Wednesday, May 06, 2009

Not the most impressive political leader of his generation

Professor David Cameron wrote the following incredible set of statements about the Prime Minister in early December, during a conference on the Governor General's decision to prorogue parliament:
"While Barack Obama, building his team of rivals, rises to the occasion and gives his people hope, Stephen Harper stoops to conquer, filling a great many Canadians with a feeling of despair and hopelessness. There is no bridge he will not burn, no low road he will not take, to stay in power. Beyond the deceit and the intentional obfuscation, what cannot be forgiven is the Prime Minister’s willingness to conjure up our national-unity demons for the sake of discrediting the proposed coalition. That, surely, is the lowest blow of all, and in itself a disqualification from high public office."
I was reading Cameron's essay on the plane ride home Sunday and that part jumped out, in light of Ignatieff's repeated appeals during his Saturday speech to national unity themes. It's clearly a weakness Ignatieff sees in Harper, admittedly an obvious one, and intends to pursue, deservedly so.

A few days later I read Andrew Coyne's piece from Monday with this component:
...polls still show Harper leading or level with Ignatieff on a range of traditional leadership questions: “best prime minister,” “strong and decisive,” and so forth. Understandably so. No one doubts Harper’s abilities. He is easily the most impressive political leader of his generation. It’s his style, the way he does politics—the chippiness, the intolerance of dissent, the relentless partisanship—that puts people off. Once, people would have described him as dull but decent; a bit of an ideologue, but a straight arrow; principled, consistent, ethical to a fault. Now, the word that more usually comes to mind is Machiavellian. (emphasis added)
Easily the most impressive political leader of his generation. Coyne criticizes Harper's style, however, and does go on to more thoroughly criticize Harper, in terms of strategic and performance errors:
The calling of an early election, in defiance of his own fixed-term legislation; the decision to campaign without a platform, even in the shadow of an oncoming economic crisis; his own erratic performance as a campaigner, notably with regard to Quebec; the fall economic statement, with its ill-judged lunge for the opposition’s vitals; the desperate, borderline unconstitutional lengths to which he went to stave off a vote of no-confidence; the sudden lurch into deficit in January’s budget, the enthusiastic embrace of corporate subsidies, the massive increase in spending—all this has bewildered the government’s supporters, even as it has alienated swing voters.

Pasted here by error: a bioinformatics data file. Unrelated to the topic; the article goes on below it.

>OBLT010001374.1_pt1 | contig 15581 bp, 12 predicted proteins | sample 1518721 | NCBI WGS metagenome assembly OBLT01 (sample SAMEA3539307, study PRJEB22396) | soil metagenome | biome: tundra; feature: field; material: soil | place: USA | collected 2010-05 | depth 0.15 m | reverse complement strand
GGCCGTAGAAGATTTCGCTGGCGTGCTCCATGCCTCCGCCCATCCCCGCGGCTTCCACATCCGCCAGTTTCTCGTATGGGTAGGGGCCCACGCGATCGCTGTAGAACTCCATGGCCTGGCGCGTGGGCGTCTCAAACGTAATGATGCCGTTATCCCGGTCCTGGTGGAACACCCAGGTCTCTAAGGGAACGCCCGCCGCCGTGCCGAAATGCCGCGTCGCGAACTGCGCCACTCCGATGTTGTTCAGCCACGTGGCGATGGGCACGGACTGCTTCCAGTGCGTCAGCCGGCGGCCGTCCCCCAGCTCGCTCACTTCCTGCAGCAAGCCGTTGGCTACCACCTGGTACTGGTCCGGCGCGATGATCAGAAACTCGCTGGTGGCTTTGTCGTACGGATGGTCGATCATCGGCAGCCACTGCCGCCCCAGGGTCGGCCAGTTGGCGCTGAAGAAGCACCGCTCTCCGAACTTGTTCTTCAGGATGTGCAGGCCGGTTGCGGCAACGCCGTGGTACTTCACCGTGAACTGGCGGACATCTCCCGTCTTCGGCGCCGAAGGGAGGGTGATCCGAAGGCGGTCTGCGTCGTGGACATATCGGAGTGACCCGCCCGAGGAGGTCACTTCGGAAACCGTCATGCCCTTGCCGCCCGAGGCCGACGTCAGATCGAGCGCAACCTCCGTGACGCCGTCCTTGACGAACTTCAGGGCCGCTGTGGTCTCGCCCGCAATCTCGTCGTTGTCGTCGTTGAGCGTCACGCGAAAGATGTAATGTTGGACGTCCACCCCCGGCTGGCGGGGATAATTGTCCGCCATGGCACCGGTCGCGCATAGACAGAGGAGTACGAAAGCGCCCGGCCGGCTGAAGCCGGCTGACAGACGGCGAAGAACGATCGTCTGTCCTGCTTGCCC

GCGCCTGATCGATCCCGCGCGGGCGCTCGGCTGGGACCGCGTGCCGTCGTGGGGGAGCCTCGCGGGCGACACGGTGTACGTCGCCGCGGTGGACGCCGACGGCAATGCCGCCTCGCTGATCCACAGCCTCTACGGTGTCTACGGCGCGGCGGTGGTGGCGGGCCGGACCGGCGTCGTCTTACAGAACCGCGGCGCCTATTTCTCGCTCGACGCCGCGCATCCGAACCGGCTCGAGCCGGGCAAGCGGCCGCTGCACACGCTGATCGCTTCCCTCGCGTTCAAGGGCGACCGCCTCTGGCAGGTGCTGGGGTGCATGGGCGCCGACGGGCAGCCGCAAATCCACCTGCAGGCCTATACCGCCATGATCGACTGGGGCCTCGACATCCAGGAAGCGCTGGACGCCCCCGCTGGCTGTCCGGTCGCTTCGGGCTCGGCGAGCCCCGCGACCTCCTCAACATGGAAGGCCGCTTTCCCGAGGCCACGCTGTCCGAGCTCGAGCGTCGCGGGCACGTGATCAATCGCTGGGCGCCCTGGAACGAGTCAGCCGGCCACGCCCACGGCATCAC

Coyne also points out another key failing, the inability of Harper to groom any successors, a key responsibility for any leader of an organization, be it corporate or public. Yet in view of all this, he nevertheless still found it appropriate to ascribe the flattering mantle to Harper within that piece. How do you reconcile such a statement with the litany of errors? Harper should be credited, along with others, for putting the PC/Reform Alliance together and building that theoretically unified Conservative party. But in terms of his manner of governing and the results he is creating - throw in that deficit prior to any global recession's onslaught, for example - it's difficult to see how he warrants such a label.

It's also, of course, difficult to reconcile that label with the view set out above by Cameron. Cameron is hardly alone among constitutional scholars who are expressing significant cause for concern about the PM and what his tenure in government has represented as a precedent in governing.

We know that Professor Peter Russell has referred to Harper as using "authoritarian" tactics in suing his political opposition. Additionally, in a recent essay on Harper's views of minority government, Russell describes Harper's new "rules" (e.g., no alternative government possible without an election) as totally new and and an unprecedented challenge to our traditional understanding of parliamentary democracy, where minority governments may indeed fall and the next largest party holding seats can be asked to form a government without an election.

Professor Ned Franks has also disfavourably weighed in on Harper's performance during the December prorogation crisis:
Normally Canadian prime ministers work toward encouraging national unity and a common sense of purpose among Canada's French and English populations. Not so Mr. Harper in this political dogfight. His rhetoric was the most anti-Quebec, and by inference anti-French, of any major party, let alone a government, of at least the post—Second World War period.
While these opinions emanate largely out of the December/January parliamentary crisis, those are the kinds of significant, historical moments for the testing of Canadian political leaders that are likely to factor heavily in how they will be judged. The judgments being made by such scholars are important. I'd argue that they're circulating and are influencing the way some media are seeing Mr. Harper. Mr. Harper may not care about such academic opinions, but many others do.

We'll see how history will ultimately judge Harper and Coyne may or may not be right about Harper's ability to pull a rabbit out of a hat electorally down the road (looking highly doubtful at this point). But put me down with the Camerons, Russells and Franks of the nation as to Mr. Harper's impressiveness.